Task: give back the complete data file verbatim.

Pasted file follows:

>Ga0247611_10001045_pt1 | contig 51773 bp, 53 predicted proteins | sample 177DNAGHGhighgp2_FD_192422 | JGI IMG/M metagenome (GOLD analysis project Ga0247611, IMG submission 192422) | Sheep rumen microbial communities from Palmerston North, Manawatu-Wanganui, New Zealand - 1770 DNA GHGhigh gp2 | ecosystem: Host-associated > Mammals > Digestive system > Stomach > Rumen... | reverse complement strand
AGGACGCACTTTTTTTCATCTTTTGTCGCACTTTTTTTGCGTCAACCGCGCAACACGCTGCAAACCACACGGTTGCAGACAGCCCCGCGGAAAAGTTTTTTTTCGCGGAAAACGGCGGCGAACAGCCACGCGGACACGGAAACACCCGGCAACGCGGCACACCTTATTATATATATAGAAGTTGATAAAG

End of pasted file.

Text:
>Ga0247611_10001045_pt1 | contig 51773 bp, 53 predicted proteins | sample 177DNAGHGhighgp2_FD_192422 | JGI IMG/M metagenome (GOLD analysis project Ga0247611, IMG submission 192422) | Sheep rumen microbial communities from Palmerston North, Manawatu-Wanganui, New Zealand - 1770 DNA GHGhigh gp2 | ecosystem: Host-associated > Mammals > Digestive system > Stomach > Rumen... | reverse complement strand
AGGACGCACTTTTTTTCATCTTTTGTCGCACTTTTTTTGCGTCAACCGCGCAACACGCTGCAAACCACACGGTTGCAGACAGCCCCGCGGAAAAGTTTTTTTTCGCGGAAAACGGCGGCGAACAGCCACGCGGACACGGAAACACCCGGCAACGCGGCACACCTTATTATATATATAGAAGTTGATAAAG